"If I join the navy I'll do my best."

"Will Striker go with you?"

"Oh, yes, Luke and I always go together, if we can. He was my chum when we fought under Dewey and he has been my chum ever since."

"And a good fellow, too, Larry—a man with a heart of gold. If it wasn't that you and Tom Grandon were with me, I should have made him a mate long ago."

"I don't doubt that, sir—and he is worthy of it." Larry paused for a moment. "Of course, I don't know if they want any of us in the navy."

"Didn't you tell me before that they had several men you had met while under Dewey and some your brother Walter had met while fighting in Cuban waters?"

"Yes, but that was some time ago."

"If they took those chaps then it's likely they will take you now—unless, of course, they have all the men they want—which I doubt."

"We shall not go as ordinary jackies. Ben got a commission as a captain, and Luke thinks he might go as a gunner and I might go as an assistant gunner. We occupied those positions before we left our navy."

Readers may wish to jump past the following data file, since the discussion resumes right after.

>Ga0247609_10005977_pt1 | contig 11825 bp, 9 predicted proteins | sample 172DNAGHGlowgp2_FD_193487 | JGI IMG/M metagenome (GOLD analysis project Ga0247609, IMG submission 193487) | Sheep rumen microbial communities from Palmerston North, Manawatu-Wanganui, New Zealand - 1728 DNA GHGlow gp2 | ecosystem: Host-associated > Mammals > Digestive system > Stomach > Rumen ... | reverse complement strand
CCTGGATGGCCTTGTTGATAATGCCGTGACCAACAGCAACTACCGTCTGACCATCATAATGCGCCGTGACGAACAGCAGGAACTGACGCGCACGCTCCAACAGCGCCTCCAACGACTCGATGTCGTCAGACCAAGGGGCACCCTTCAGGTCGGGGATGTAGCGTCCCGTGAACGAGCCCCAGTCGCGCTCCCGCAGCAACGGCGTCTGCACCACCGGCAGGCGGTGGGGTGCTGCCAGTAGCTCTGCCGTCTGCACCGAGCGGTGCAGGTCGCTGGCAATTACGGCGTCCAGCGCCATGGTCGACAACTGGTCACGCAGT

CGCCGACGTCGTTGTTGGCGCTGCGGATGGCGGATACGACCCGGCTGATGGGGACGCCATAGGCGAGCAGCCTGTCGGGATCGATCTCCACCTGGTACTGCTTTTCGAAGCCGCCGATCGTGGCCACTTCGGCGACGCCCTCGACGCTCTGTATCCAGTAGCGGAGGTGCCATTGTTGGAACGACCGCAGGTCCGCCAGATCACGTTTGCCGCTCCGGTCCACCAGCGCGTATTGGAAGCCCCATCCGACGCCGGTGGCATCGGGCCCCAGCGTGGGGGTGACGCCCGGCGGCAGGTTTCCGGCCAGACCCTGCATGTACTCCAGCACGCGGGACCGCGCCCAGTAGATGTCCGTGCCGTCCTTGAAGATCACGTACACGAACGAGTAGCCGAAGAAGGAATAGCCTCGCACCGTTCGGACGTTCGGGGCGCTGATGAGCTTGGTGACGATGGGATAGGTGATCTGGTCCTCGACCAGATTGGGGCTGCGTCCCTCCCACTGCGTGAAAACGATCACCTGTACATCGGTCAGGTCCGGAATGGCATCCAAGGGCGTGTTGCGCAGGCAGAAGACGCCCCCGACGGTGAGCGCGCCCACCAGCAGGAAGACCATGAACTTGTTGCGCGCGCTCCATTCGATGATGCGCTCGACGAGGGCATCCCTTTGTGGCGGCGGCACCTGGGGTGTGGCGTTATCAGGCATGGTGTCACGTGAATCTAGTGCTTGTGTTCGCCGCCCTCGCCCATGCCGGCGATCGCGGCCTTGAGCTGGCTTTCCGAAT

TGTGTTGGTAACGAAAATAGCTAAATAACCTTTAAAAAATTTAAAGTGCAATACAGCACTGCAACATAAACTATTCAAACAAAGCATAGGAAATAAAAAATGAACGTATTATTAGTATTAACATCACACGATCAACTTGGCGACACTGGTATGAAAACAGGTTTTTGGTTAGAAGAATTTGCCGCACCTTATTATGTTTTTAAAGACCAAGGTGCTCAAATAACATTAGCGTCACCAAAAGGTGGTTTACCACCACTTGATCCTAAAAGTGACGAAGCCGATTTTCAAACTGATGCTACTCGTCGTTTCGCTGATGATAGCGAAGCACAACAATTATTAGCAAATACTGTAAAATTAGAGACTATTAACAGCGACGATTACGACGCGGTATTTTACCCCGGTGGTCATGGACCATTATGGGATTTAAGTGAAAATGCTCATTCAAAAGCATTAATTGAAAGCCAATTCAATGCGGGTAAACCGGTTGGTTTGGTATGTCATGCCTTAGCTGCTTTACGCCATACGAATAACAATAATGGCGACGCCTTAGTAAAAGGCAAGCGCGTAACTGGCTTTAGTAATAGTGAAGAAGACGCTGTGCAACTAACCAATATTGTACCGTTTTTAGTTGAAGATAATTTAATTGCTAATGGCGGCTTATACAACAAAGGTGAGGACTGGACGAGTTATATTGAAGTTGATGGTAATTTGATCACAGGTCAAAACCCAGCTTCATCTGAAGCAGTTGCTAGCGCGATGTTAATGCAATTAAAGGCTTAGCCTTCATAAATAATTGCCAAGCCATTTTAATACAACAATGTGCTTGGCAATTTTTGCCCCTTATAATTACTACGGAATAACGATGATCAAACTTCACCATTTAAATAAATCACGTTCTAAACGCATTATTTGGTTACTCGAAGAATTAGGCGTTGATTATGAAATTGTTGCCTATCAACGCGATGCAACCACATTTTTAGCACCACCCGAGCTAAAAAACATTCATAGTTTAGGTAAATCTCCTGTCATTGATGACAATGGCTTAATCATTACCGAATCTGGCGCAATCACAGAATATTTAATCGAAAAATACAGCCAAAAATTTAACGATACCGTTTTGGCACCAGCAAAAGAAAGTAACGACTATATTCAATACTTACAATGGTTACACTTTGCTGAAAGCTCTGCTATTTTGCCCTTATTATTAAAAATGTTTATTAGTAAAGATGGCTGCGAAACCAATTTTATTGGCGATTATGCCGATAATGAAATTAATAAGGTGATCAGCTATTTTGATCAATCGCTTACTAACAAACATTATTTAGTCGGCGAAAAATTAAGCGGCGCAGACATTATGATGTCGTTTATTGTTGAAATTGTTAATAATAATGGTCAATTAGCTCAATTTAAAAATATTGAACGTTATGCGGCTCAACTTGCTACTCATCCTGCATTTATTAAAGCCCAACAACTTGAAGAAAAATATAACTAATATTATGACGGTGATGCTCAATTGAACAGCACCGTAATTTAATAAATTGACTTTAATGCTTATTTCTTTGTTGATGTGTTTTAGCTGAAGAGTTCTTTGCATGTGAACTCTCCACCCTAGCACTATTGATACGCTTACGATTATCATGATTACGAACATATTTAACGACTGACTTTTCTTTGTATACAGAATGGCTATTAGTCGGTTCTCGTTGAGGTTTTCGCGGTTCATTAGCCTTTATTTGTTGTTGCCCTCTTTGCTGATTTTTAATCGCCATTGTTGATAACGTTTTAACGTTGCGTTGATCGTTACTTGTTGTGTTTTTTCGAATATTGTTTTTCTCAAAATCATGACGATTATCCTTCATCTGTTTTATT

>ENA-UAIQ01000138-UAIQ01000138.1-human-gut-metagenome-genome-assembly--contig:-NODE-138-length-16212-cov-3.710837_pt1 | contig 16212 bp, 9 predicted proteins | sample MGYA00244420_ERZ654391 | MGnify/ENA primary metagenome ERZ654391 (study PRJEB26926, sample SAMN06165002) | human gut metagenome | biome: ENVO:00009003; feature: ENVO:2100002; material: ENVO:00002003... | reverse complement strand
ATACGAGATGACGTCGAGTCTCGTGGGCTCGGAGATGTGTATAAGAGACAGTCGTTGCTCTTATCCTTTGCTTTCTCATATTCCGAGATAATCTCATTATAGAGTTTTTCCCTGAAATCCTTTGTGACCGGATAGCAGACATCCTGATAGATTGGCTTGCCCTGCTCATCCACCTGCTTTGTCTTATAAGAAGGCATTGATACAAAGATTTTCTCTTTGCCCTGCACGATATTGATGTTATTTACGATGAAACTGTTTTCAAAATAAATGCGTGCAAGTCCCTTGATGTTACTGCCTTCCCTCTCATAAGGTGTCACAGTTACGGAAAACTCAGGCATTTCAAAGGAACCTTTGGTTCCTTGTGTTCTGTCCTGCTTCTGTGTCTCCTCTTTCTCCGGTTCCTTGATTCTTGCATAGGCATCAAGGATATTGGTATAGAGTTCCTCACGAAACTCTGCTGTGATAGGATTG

"Then I should certainly strike for the positions. They may need gunners even if they don't need common seamen," responded Captain Ponsberry.

As fortune would have it, the run to Nagasaki was made without incident worthy of special mention. Once there was a scare on board, as the water in the well hole increased with alarming rapidity. But the new leak was discovered in time, and the ship's carpenter had little difficulty in repairing it. They also sighted a vessel they thought might be a Russian warship, but she proved instead to be a Japanese coastwise freighter, carrying lumber from one port to another on the northern coast of Japan.

As the Columbia drew closer to Nagasaki both Peterson and Shamhaven grew more anxious over what was to become of them. Neither desired a term in a Japanese prison, and both wondered what sort of a charge Captain Ponsberry and the captain of the Japanese warship would prefer against them.

So far Captain Ponsberry had allowed them their liberty, but through the talk of a couple of sailors they presently learned that they were to be cast into the ship's brig and placed under guard as soon as the schooner dropped anchor.